Researchers using stated preference (SP) techniques have increasingly come to rely on what we call "hypothetical baselines".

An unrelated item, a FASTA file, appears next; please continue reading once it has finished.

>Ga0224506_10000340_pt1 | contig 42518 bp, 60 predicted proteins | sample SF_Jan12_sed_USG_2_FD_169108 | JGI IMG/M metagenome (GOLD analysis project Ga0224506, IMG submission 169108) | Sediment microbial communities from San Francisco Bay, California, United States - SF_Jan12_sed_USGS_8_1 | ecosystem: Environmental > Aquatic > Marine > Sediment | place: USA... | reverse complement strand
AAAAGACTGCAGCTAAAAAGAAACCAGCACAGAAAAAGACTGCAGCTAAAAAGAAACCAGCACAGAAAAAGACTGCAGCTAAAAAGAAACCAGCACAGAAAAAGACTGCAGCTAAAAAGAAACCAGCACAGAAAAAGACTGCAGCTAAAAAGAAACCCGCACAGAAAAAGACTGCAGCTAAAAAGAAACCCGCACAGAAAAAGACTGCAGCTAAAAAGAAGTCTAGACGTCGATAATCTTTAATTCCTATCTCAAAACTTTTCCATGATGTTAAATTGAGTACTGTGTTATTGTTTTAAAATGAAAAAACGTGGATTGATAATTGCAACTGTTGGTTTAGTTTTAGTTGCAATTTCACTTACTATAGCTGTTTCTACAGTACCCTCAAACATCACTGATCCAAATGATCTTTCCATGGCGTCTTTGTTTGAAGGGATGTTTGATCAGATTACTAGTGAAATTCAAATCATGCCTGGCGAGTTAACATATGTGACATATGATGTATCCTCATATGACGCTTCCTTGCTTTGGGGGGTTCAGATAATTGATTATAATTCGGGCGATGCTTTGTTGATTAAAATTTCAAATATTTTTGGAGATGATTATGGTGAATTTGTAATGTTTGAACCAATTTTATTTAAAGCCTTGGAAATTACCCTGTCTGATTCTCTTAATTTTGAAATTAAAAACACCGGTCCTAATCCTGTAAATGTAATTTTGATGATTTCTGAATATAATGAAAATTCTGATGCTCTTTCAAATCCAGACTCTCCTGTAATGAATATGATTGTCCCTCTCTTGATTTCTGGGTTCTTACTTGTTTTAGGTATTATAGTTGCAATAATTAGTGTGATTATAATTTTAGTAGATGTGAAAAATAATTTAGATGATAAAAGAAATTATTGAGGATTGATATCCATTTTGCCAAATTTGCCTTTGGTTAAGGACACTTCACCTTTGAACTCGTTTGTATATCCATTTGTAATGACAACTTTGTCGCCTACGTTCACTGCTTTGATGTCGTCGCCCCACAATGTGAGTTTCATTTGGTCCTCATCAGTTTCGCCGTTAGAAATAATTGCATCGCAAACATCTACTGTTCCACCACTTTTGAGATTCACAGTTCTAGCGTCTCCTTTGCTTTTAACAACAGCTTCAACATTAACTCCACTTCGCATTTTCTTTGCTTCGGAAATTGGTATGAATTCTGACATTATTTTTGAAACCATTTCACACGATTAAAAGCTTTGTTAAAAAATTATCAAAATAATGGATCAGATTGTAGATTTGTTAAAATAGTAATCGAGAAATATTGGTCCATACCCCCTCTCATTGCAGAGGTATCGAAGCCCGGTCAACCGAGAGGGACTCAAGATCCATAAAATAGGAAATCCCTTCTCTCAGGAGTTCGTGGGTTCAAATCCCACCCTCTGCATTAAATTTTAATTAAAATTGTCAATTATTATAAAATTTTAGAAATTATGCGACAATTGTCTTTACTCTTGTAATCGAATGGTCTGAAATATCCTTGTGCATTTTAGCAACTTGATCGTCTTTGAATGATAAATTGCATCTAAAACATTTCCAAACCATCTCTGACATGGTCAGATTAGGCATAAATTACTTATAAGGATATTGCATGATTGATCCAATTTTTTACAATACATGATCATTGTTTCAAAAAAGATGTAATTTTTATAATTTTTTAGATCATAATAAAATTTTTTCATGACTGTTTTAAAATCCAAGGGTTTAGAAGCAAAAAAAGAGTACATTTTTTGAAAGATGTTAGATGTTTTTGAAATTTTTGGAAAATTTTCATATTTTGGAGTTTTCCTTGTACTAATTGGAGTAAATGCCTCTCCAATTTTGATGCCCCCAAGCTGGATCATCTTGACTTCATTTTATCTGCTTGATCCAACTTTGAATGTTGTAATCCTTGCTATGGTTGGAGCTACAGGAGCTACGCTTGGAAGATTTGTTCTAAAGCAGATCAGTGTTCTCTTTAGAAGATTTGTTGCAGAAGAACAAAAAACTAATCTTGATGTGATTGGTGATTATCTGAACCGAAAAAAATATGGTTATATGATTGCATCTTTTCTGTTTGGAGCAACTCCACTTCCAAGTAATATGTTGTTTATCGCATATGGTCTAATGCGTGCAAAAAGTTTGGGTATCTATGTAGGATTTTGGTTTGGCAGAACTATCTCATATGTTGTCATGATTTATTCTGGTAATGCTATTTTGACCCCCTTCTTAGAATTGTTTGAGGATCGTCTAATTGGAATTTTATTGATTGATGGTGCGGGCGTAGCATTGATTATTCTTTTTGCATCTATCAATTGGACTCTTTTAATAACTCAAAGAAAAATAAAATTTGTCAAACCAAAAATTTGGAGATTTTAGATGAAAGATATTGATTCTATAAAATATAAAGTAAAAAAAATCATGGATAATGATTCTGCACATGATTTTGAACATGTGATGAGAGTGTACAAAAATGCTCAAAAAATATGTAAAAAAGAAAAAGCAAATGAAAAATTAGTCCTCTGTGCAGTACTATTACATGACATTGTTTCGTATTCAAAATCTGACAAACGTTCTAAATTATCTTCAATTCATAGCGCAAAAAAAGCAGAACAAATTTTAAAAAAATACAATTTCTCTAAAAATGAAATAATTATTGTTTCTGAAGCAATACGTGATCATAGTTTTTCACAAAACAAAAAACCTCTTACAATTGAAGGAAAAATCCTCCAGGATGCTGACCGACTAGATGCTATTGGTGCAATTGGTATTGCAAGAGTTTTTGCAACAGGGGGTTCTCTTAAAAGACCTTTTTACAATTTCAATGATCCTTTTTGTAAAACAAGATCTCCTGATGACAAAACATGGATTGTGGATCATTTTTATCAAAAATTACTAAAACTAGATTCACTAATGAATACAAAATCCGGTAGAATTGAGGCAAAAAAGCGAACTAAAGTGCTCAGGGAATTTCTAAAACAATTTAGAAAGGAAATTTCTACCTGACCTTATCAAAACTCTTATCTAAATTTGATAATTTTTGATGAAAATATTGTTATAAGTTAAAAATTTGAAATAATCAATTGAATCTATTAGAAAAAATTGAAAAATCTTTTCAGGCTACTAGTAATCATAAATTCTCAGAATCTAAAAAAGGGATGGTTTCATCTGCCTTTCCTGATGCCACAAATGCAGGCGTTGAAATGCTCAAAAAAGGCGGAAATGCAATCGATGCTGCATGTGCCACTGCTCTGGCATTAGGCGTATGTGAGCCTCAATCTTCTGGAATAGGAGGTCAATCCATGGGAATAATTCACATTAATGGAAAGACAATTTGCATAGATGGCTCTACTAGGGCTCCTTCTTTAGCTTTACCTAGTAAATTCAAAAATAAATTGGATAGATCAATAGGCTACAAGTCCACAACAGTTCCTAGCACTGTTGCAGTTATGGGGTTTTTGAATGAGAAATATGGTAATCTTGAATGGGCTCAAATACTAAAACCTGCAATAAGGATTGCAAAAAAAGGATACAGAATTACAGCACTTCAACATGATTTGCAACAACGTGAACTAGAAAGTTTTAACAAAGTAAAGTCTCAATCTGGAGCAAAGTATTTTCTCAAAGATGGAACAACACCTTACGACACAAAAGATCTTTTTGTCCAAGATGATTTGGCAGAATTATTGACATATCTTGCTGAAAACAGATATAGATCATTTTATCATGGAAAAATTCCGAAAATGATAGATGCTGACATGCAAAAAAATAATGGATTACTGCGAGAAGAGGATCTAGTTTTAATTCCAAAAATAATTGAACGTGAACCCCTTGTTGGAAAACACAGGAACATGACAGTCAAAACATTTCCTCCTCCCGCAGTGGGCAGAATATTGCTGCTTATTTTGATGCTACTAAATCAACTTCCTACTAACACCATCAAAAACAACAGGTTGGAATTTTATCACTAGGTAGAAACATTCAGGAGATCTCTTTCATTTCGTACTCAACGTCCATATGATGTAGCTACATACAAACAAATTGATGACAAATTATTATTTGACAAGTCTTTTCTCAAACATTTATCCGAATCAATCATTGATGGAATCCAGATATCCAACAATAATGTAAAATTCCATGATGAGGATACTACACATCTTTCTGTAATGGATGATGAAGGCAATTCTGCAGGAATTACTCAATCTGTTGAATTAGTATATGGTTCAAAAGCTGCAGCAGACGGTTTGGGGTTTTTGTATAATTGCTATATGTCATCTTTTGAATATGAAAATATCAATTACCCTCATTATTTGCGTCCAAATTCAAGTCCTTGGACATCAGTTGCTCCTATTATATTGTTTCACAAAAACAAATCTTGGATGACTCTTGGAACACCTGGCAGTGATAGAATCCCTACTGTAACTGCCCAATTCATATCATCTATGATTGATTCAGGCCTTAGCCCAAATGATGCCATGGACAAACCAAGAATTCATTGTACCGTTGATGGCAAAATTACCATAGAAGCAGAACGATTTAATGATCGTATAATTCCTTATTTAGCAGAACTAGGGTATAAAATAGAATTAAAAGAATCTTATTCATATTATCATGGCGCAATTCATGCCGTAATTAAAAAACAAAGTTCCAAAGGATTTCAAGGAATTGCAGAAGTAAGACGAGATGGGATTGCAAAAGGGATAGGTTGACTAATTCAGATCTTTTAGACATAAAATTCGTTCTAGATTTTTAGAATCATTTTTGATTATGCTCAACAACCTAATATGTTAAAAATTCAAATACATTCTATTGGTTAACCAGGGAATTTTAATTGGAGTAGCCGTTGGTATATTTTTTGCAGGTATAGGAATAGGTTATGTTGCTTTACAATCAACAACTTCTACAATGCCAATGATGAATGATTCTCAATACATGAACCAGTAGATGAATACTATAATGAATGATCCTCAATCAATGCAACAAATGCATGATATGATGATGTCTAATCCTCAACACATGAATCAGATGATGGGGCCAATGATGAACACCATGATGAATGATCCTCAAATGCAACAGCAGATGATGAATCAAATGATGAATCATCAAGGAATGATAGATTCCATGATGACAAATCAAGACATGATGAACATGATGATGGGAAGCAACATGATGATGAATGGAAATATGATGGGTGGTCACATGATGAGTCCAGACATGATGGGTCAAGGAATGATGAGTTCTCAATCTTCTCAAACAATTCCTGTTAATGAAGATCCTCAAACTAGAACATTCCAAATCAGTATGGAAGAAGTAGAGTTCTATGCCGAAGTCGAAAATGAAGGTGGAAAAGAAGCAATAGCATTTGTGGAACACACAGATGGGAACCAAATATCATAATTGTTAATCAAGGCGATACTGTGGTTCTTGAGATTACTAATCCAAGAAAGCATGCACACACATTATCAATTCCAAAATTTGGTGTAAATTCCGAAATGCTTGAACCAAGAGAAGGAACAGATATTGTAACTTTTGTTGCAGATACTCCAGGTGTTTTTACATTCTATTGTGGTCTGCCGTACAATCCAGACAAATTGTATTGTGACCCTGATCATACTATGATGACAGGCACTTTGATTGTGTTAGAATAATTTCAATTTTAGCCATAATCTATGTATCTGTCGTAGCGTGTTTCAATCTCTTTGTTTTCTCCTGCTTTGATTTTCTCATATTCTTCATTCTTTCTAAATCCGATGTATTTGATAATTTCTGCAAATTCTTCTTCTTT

By this we mean that respondents are provided with a description of a current state, or baseline, but that this baseline is intentionally not the actual state of environmental quality, health, or other condition. The researcher then poses a valuation question or choice task that is contingent, not on the existing status quo, but rather on the state of the world described in this new hypothetical baseline. In this paper, we argue that researchers using SP techniques have often used hypothetical baselines without carefully considering the cognitive challenges this poses for respondents or the difficulties this practice creates for advising policymakers. We present a simple typology of four types of SP studies, two of which rely on hypothetical baselines, and give six examples of conditions that an SP researcher may change to create a hypothetical baseline. We discuss four main reasons why SP analysts use hypothetical baselines in their research designs, plus some of the risks associated with the use of hypothetical baselines. Finally, we offer guidance for the use of hypothetical baselines in future SP surveys.
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